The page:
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Jan 5, 2018 Latest post:
Aug 10, 2018
2017 will be a year my family and I will never forget. We were thrilled to find out we would be expecting our second child in October, and after a pretty normal pregnancy we were blessed to welcome Dylan to our family on October 17, 2017. After our experience with Logan, we were so happy to have an “easy” and pretty uneventful delivery with Dylan, and were excited and relieved to have a healthy baby boy. We were adjusting well to being a family of four. Logan adjusted much better than we thought he would, and I could not believe how much easier my recovery was this time around. The only hard part was the weight restriction (due to having a c-section) and not being able to pick up and carry Logan.
When Dylan turned one month old, we ventured out on our first trip to Iowa for the Thanksgiving holiday. I then started to notice Dylan seemed a little sleepier than normal, and by the Sunday and Monday before the holiday I noticed he wasn’t moving his arms and legs much. I scheduled an appointment for him on Tuesday, and made the trip back to Madison to get him checked out. We were transferred to the ER to run some more tests and after many doctors evaluated him, we were eventually admitted to the American Family Children’s Hospital with a tentative diagnosis of Guillain Barre Syndrome (GBS).
To treat this Dylan received a medication called IVIG and needed five doses over the course of five days, so we were in the hospital over the holiday. We were told we would gradually notice some improvements, but it could take months for him to fully recover. We were being discharged from the hospital on Monday, and that’s when we saw Dr. Meredith Schultz for the first time. She asked what we knew about his condition and then asked “has anyone mentioned the possibility of this being SMA?” This is when we first heard those three letters that would forever change our life. She explained that he shows signs of having Spinal Muscular Atrophy (SMA) and she would like to get him tested as soon as possible. She mentioned it can be a scary disorder, and advised us not to research it on our own – that they could provide information if we wanted. She also mentioned some new treatments that have greatly affected the course of the disorder and if he did have SMA, he should get started on these as soon as possible. We decided to wait until the results came back to learn anything else about the disorder – there was no sense in worrying about something until we had to. We were discharged and sent home to a long week of waiting for the test results.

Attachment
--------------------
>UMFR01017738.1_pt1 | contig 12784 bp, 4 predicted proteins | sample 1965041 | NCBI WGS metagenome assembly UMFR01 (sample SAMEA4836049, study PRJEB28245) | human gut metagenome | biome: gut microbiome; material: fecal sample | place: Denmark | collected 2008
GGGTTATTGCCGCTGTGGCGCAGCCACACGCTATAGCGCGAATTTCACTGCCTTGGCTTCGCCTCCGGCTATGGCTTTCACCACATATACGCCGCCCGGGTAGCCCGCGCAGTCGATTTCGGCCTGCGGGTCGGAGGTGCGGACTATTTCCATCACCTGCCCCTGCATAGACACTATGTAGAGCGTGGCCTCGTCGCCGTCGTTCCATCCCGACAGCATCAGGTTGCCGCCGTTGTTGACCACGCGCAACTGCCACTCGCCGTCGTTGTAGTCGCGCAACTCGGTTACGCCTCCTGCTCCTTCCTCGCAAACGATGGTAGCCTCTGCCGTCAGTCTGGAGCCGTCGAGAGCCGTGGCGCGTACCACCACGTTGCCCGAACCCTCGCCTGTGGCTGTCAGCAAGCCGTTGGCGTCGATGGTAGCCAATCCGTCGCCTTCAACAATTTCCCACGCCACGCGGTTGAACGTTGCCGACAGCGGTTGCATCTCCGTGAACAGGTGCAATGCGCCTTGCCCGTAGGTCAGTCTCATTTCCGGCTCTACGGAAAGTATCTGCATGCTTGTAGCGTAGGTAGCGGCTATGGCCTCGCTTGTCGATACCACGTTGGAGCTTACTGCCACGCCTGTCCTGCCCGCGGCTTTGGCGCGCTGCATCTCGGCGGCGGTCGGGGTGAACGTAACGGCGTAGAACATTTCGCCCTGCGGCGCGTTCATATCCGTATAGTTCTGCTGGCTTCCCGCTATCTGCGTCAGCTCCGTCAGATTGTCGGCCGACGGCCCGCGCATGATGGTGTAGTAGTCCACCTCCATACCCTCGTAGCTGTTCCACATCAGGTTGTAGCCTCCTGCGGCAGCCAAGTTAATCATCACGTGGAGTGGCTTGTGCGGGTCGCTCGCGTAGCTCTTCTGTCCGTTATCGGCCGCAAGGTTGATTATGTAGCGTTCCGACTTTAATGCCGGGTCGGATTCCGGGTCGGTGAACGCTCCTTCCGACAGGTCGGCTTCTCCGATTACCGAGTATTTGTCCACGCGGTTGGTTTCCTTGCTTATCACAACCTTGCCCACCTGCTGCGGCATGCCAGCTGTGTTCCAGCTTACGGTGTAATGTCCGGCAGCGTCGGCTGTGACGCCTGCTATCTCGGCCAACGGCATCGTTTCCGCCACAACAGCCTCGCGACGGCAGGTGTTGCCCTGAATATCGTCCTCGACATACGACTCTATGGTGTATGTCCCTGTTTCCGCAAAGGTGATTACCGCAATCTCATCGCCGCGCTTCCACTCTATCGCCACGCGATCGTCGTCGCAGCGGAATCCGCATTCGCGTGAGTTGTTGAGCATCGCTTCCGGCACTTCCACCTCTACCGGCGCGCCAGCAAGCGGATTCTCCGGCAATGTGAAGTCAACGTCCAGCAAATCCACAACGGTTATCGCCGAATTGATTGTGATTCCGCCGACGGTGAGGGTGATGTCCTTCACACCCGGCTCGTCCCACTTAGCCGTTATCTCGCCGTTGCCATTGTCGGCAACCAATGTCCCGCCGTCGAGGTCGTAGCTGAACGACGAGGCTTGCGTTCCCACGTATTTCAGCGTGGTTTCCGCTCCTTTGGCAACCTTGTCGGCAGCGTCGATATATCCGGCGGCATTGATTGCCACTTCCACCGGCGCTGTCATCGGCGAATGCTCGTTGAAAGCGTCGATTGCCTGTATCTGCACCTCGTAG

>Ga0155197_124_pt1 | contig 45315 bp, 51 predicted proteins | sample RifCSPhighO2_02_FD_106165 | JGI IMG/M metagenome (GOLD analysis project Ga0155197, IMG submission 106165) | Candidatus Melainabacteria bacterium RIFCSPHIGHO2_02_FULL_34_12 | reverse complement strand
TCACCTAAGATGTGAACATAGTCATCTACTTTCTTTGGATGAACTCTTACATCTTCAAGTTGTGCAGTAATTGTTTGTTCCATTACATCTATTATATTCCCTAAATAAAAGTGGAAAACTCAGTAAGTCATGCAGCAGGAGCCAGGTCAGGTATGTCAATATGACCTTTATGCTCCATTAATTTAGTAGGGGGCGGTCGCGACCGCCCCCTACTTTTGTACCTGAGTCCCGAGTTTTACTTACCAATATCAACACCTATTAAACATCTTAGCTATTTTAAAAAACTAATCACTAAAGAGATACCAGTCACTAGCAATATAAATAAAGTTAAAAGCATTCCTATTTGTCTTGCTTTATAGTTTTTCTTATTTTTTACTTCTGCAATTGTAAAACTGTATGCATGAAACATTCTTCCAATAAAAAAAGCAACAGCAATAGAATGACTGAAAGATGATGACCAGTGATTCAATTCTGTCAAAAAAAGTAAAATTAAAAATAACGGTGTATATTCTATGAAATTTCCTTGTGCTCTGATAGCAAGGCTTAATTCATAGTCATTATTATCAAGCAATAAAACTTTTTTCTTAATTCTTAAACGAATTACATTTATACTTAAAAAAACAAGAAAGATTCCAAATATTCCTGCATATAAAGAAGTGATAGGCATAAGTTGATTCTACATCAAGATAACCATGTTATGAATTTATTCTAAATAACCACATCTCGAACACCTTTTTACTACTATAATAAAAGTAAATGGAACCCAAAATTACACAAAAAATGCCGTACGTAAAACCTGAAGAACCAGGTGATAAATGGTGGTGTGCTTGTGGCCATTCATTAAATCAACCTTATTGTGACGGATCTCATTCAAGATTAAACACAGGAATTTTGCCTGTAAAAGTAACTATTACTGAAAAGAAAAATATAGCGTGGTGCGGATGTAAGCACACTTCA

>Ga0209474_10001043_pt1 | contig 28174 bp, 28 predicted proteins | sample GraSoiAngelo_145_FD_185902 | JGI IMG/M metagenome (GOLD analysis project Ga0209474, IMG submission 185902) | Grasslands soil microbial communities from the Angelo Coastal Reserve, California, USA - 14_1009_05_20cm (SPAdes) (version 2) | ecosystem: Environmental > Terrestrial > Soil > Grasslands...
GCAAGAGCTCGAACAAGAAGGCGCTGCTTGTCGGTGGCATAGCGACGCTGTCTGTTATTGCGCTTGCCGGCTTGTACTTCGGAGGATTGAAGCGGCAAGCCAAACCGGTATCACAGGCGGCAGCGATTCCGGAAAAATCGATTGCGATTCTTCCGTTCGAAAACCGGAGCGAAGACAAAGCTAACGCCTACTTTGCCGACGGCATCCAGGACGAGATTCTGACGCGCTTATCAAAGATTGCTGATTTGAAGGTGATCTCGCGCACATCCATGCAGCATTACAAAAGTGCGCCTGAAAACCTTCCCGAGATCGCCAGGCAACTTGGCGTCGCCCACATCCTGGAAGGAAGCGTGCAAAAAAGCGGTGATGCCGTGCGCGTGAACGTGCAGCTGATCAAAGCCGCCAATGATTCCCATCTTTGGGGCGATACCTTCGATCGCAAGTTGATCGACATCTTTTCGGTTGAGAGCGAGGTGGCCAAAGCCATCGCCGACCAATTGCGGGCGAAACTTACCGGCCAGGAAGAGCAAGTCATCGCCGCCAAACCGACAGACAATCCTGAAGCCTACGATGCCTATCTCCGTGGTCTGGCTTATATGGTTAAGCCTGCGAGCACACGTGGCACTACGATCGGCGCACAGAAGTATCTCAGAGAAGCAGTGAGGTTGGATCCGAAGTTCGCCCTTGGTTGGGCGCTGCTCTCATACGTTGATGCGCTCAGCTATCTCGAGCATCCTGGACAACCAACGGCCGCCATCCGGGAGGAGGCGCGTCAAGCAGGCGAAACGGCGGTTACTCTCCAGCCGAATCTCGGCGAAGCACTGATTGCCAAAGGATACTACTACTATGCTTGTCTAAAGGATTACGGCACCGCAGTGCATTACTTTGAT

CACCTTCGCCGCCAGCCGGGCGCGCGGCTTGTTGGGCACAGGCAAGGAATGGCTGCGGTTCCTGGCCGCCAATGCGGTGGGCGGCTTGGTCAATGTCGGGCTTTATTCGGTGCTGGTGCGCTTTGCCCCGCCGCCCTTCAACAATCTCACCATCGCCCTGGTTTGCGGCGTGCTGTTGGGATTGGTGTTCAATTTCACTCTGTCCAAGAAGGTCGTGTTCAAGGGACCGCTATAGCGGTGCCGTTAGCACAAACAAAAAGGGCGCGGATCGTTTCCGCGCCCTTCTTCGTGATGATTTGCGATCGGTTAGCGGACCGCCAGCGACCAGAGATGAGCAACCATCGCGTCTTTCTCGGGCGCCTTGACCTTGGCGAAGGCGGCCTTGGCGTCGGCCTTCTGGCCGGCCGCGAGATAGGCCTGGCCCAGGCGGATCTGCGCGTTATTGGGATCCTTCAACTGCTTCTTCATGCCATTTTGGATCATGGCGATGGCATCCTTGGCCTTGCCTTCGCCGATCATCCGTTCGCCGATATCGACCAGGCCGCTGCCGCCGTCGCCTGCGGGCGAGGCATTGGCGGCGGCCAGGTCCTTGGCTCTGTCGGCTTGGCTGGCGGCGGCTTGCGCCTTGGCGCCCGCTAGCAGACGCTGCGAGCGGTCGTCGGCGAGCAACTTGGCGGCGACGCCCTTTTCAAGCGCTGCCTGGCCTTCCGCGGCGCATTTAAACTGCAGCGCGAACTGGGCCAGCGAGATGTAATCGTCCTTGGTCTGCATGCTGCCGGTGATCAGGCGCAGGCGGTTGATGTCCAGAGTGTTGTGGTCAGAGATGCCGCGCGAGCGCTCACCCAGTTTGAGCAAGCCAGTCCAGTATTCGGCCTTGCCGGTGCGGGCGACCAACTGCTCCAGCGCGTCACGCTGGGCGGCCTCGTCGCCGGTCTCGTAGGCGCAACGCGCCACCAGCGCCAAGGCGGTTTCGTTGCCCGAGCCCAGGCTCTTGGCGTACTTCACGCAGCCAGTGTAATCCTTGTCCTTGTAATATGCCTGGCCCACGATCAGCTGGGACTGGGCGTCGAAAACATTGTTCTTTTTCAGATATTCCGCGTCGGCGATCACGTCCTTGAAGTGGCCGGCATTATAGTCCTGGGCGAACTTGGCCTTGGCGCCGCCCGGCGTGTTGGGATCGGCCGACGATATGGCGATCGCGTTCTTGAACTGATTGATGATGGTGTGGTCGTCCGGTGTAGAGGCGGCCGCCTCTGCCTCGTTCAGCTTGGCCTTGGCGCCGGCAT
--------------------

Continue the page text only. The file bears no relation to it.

On Wednesday, December 6, 2017 we met with Dr. Schultz and learned that Dylan had SMA Type I. SMA is a relatively common "rare disorder" affecting approximately 1 in 11,000 babies, and about 1 in every 50 Americans is a genetic carrier. There are four primary types of SMA—I, II, III, and IV—based on age of onset and highest physical milestone achieved. Type I, the most severe and most common, is usually diagnosed within the first six months of a baby’s life. Babies with SMA Type I face many physical challenges, including muscle weakness and trouble breathing, coughing, and swallowing. However, SMA does not affect a person’s ability to think or learn.
We had two options to treat this, one was a clinical trial for a gene replacement therapy, and the other was a new drug called Spinraza which had been approved by the FDA just under a year prior. These were the only two things available to treat (not cure) this disorder. After a long discussion, we decided to hopefully get into the clinical trial and Dr. Schultz was going to follow up on some things. The next day I got a call from her office wondering if I could stop by, and we then learned that since Dylan received the IVIG treatment in the hospital, he was not eligible for the clinical trial at this time. We would have to wait until the IVIG had completely left his system which would take three months, and then she could start the screening process for the trial to see if he would be eligible. If we didn’t want to wait, we could start him on Spinraza, which would again disqualify him for the trial. When I asked for her recommendation, Dr. Schultz said she would start Spinraza because she didn’t want to wait the three months – she didn’t know if he had that long. Rob and I decided that Spinraza was the way for us to go for now. Dr. Schultz is hopeful that the gene replacement therapy will eventually become FDA approved, and Dylan may be able to get that treatment at some point. As much as we wanted him to get the gene replacement therapy since it would be easier on Dylan (it’s a one time IV treatment), it did feel good to be doing something now and not waiting to get into the trial.
With Spinraza, Dylan will get four loading doses (at weeks 1, 3, 5 and 9), and then once every four months indefinitely. Dr. Schultz was able to get him his first dose the very next day, on December 8, 2017.
We don’t really know what the future holds for Dylan. We don’t know when or if he’ll be able to walk, crawl, or even sit on his own. If he would have been born at a time before Spinraza, he never would have been able to do these things. But Spinraza is a game changer. We now have hope that he will do all of these things someday. We are taking this diagnosis one day at a time and still trying to wrap our minds around it. We have our good days and our bad, but seeing how happy this little boy is sure makes life pretty amazing!